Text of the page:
In November, I received a visit from my personal instructor, Oliver Whitcomb Sa Bom Nim. He is a Yuk Dan (6th dan) and lives in Hailey, Idaho. It was a special occasion for me in many ways. This was the first opportunity for the majority of my students to meet my instructor, who I consider to be one of the art’s finest technicians. He was also in the area to present me with my newest promotion, Sa Dan (or 4th dan).
All of my students, for the first time, were together in one class. We were over 30 strong (though we have give or take 40 students to date) and completely filled the gym. It was quite a sight to watch, especially since our school has been open for only a year. All age groups and ranks were present, from my most senior green belts, to a few Tiger Tots who just started training. It was a wonderful opportunity for all of us to connect as a school and as an art.
At the conclusion of the event, I was presented with my 4th dan, which I tested for back in August in San Diego, California. The test lasted 8 days and was definitely one of the highlights in my martial arts career. It was an honor to receive my master’s belt from my instructor, who years ago awarded me with his very own dan belt he wore when he was a teenager.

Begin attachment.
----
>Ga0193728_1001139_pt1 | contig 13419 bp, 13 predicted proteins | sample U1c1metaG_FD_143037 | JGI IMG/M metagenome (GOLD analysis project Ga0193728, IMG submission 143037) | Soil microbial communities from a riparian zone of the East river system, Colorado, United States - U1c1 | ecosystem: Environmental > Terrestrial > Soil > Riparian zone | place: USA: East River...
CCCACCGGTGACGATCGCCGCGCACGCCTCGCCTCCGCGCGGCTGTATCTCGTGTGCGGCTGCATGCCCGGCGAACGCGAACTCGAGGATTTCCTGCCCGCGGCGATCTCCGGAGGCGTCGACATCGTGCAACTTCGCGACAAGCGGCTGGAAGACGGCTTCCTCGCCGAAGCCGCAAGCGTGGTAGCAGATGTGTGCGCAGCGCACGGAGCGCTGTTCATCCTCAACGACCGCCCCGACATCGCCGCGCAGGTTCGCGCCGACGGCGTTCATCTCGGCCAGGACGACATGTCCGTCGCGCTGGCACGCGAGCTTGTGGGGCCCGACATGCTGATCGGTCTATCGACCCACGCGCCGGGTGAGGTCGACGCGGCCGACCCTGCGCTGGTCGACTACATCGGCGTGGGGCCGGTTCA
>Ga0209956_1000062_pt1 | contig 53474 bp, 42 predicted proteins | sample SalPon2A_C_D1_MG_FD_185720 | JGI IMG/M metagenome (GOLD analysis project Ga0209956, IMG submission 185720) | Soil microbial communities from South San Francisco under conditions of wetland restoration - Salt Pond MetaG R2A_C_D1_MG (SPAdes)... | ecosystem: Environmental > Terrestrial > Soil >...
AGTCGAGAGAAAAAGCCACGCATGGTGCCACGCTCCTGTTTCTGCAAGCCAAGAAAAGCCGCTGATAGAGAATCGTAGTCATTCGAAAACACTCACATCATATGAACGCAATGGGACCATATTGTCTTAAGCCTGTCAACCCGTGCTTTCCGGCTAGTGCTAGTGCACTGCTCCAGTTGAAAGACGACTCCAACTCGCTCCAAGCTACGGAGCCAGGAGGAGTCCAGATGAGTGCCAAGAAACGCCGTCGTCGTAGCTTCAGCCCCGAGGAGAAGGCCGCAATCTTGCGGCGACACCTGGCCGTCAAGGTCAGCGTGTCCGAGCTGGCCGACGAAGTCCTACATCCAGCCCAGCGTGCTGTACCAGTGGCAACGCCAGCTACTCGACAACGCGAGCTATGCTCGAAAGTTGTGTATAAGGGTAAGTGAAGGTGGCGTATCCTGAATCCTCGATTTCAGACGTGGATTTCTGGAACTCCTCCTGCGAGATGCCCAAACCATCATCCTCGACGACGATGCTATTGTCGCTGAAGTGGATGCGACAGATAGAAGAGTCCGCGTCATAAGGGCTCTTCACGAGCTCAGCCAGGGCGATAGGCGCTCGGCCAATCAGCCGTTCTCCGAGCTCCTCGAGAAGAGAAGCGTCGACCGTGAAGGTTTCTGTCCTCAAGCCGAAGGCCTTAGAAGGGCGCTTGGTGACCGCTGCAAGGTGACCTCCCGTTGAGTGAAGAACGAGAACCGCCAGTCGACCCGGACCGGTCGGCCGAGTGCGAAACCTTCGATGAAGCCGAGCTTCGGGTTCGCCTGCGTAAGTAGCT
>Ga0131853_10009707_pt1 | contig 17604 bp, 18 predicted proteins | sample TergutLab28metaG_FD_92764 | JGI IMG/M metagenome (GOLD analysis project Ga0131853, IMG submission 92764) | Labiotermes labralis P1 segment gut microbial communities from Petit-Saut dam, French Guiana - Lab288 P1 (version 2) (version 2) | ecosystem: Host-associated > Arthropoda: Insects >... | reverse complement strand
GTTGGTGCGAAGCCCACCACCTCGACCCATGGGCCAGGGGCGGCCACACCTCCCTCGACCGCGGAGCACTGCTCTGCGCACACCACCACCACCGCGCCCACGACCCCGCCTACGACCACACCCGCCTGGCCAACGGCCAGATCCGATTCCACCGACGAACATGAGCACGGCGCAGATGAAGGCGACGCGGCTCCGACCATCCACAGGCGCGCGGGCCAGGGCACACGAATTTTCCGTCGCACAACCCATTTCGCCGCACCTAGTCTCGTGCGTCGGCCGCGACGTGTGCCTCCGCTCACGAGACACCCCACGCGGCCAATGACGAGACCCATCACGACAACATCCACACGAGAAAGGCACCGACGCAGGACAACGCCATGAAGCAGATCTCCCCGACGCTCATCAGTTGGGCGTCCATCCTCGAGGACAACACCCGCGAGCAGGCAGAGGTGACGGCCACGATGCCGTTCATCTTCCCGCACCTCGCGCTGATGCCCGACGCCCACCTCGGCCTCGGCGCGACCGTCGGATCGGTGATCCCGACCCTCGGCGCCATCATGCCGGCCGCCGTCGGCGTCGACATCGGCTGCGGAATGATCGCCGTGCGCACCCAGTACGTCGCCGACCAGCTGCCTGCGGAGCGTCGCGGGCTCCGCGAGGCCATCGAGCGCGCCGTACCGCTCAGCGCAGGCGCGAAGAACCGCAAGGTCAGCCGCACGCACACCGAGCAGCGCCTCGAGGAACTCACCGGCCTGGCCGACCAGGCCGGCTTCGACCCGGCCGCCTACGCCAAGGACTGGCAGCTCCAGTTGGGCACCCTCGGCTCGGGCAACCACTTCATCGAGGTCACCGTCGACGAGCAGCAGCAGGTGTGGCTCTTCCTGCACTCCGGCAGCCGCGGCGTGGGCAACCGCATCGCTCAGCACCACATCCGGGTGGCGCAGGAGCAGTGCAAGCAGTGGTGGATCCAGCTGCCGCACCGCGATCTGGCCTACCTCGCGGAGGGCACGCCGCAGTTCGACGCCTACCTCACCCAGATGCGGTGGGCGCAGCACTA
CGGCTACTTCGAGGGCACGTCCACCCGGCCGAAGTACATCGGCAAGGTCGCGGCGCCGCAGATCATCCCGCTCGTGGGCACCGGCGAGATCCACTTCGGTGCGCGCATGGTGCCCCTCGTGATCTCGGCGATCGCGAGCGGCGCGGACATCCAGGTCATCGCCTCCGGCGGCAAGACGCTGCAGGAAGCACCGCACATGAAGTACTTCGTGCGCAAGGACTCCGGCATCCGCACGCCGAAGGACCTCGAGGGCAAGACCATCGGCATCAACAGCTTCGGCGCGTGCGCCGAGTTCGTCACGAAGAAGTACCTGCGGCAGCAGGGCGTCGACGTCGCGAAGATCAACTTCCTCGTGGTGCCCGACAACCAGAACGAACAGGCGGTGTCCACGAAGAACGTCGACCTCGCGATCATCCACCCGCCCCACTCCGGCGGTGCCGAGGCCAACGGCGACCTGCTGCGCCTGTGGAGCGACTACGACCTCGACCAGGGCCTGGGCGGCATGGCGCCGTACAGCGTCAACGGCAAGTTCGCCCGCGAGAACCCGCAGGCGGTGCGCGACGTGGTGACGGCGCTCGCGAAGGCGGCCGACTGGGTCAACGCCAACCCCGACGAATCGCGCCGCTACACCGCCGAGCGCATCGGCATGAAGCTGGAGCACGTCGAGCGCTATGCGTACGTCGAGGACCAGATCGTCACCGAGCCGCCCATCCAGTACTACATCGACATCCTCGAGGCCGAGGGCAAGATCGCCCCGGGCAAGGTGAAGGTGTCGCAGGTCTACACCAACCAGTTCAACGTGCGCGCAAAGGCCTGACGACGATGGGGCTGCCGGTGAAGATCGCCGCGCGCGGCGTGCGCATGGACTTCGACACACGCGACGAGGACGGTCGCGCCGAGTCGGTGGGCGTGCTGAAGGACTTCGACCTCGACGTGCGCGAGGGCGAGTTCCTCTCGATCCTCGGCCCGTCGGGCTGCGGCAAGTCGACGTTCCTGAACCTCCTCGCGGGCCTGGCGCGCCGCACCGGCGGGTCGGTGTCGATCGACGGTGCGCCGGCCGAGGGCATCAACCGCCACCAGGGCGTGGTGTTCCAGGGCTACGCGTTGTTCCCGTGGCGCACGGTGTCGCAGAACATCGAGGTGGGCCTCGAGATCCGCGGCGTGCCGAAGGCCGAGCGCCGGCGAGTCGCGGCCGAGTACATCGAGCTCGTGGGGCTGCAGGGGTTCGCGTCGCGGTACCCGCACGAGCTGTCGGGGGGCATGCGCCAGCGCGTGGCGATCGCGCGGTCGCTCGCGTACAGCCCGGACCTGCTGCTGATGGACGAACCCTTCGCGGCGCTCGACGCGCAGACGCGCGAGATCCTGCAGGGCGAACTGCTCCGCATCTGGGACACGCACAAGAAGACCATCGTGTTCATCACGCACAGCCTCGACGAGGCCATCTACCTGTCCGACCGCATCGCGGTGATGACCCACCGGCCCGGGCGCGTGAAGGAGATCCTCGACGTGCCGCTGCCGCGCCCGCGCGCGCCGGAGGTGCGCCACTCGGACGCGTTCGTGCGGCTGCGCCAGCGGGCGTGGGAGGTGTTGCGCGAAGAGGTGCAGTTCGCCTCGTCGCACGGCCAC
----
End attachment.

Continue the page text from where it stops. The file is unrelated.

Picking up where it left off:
It was quite an honor to have all of my fellow Moo Duk Kwan associates with me, both my instructor and my students. It’s quite awe-inspiring when you have various generations of Soo Bahk Do practitioners in the room. I’m sure my instructor was also honored to see his legacy continue through my students. I can’t wait for the dan shim sa in May where we will have my instructor’s instructor–Jeff Moonitz–who is a Charter Member, Hu Kyun In, and 7th dan in Salt Lake. At that moment, we will have 4 generations of Soo Bahk Do practitioners training side by side.
On August 16, 2008, the following students participated in the Soo Bahk Do National Championships: Grace Greis, Mia Brickey, Elle Sweetland, Stephanie Nolan, Daphne Mitchie, Olyvia Mugweh, Davis Kahler, and Alex Kahler. I ended up placing first in hyung and 3rd in sparring. Their dedication to Soo Bahk Do does not go unnoticed and they have represented our school and the art with dignity and respect. From the competition, Mia Brickey placed 3rd in sparring, Stephanie Nolan placed 2nd in hyung, and Olyvia Mugweh placed 2nd in hyung. Grace, Elle, Daphne, Davis, and Alex received participation medals for their superb performance in hyung.
In fact, their conduct was so excellent, that a member of the Technical Advisory Committee, Jang Sa Bom Nim, awarded their group with a first place trophy for being the most well-mannered, good kids at the competition.